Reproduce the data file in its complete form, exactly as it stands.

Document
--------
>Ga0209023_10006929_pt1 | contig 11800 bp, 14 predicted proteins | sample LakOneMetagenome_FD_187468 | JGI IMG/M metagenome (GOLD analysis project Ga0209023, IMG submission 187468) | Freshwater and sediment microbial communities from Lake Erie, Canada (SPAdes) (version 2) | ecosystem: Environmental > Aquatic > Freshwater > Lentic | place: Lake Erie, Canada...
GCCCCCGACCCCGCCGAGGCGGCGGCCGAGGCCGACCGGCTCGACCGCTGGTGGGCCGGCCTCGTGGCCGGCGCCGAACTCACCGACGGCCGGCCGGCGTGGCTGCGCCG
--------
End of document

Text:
>Ga0209023_10006929_pt1 | contig 11800 bp, 14 predicted proteins | sample LakOneMetagenome_FD_187468 | JGI IMG/M metagenome (GOLD analysis project Ga0209023, IMG submission 187468) | Freshwater and sediment microbial communities from Lake Erie, Canada (SPAdes) (version 2) | ecosystem: Environmental > Aquatic > Freshwater > Lentic | place: Lake Erie, Canada...
GCCCCCGACCCCGCCGAGGCGGCGGCCGAGGCCGACCGGCTCGACCGCTGGTGGGCCGGCCTCGTGGCCGGCGCCGAACTCACCGACGGCCGGCCGGCGTGGCTGCGCCG